In Context: Ross Wolfe

January 14, 2018

Writer and critic Ross Wolfe recontextualizes the MAS Context archives.


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In Context: Ross Wolfe. © MAS Context.

This contribution is part of “In Context,” a series that features guest curators who browse the archives of MAS Context, uncovering new relationships between articles and establishing new topics.

Architecture and Social Structure

Architecture today is, first and foremost, a social product. Not just in the sense that it’s constructed by means of a complex, global division of labor (though this also), but at an even more basic level—it both embodies and envisions certain relations between men, as well. Make no mistake of it, however. In no way should this be taken to imply that architecture is produced for the sake of society. Quite the opposite. Like any other commodity, a building comes about socially, through the productive agency of groups and individuals working together. But this work is directed toward ends fundamentally alien to itself; its purpose is not to benefit society or edify mankind but rather serve as a site for the accumulation of capital. Either that, or the built object merely rematerializes the ghost of that which already floated up from the base, ideological figments and fragments that outlive the historical epochs from which they first arose. These now nestle into mortar, stone, and brick. All that melted into air is made solid once again.

Of course, none of this is to say that great architecture can’t be produced under capitalism. Hardly anything could be further from the truth. The architectural legacy of the modern age is at least as impressive as that which preceded it—whether one begins, as Kaufmann did, with the French revolutionary architects of the eighteenth century, or reaches further back, like Tafuri, to the city-states of the Italian Renaissance. Modernism itself was nothing but the self-conscious attempt to take hold of the forms and forces unleashed by modernity, as the spirit of the times comprehended in concrete. Even if its sociohistoric mission was tragically cut short, the greatest examples of modern architecture are on par with any of the iconic structures of classicism, or for that matter the Gothic or Baroque. Some of what’s come afterward—postmodern populism, neo-avant-gardish deconstructivism, digital Deleuzeanism—has likewise yielded works of enduring value, though these are admittedly fewer and further between. Brilliant formal and technical solutions have been offered to address problems previously thought insoluble under capitalism, and who knows how many architectural innovations that may take place before this chapter of history finally closes.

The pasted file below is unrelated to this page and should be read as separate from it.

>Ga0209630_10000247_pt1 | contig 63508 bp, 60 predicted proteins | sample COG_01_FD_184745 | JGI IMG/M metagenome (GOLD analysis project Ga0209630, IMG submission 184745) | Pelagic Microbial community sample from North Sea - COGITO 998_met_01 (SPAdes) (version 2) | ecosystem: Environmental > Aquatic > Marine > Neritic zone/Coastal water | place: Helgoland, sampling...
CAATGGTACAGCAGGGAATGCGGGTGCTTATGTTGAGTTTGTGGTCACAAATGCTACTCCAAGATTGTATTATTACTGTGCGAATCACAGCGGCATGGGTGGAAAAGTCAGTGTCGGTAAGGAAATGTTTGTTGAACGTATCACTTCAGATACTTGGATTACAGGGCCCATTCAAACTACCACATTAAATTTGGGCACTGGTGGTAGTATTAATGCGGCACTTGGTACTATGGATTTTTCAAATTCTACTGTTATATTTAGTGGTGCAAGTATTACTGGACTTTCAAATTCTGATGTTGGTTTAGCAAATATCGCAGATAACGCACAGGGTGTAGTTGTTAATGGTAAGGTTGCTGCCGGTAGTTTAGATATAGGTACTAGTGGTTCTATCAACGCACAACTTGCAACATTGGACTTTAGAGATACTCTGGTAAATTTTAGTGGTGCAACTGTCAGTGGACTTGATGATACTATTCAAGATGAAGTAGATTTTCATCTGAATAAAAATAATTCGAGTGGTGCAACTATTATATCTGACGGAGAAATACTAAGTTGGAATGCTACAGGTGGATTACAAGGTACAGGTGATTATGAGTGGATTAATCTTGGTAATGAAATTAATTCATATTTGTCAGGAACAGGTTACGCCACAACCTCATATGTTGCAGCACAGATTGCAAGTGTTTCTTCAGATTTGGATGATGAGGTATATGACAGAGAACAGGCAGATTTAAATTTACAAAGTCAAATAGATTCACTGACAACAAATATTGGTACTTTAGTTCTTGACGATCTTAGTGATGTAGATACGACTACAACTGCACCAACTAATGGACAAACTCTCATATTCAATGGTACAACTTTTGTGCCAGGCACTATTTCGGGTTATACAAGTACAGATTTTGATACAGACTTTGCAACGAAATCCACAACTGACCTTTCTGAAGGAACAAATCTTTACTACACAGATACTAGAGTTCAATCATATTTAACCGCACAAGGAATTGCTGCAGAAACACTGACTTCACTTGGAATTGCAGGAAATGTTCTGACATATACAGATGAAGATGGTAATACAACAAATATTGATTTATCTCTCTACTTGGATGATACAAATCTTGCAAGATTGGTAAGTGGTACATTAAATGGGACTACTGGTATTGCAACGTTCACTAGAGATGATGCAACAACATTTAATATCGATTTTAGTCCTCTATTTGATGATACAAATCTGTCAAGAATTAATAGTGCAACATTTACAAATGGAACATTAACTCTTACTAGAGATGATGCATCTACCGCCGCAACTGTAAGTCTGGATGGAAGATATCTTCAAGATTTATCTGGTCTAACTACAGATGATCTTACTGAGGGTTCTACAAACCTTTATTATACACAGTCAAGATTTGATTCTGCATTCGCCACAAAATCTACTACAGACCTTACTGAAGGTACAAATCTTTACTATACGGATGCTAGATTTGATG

Yet the fact remains that any social good that results from the erection of a given building is entirely incidental to its primary function: namely, as a reservoir for the storage, collection, and augmentation of value amassed over time. It may double, temporarily, as a conduit for the movement of capital (as money or commodities) through space. Or else it might serve as a site for circulation, the sphere in which the surplus-value of goods forged in the fires of production is realized in exchange. Until society achieves self-mastery, however, and directs the means of production toward its own enrichment—instead of the enrichment or fructification of capital—architecture as a social product will be held captive to an end outside itself, subordinated to a logic of production for production’s sake, in a world it did not design. A revolution worthy of the name would not only allow architecture to liberate its occupants and passersby, but would simultaneously entail the liberation of architecture.

Enough for now. The scope of inquiry—the social—has been delimited and defined. We proceed to method: structure. Structure doesn’t refer to architectural arrangement, or even the core around which a building’s cladding is organized. A series of binaries unfolds:

  1. Visible/Invisible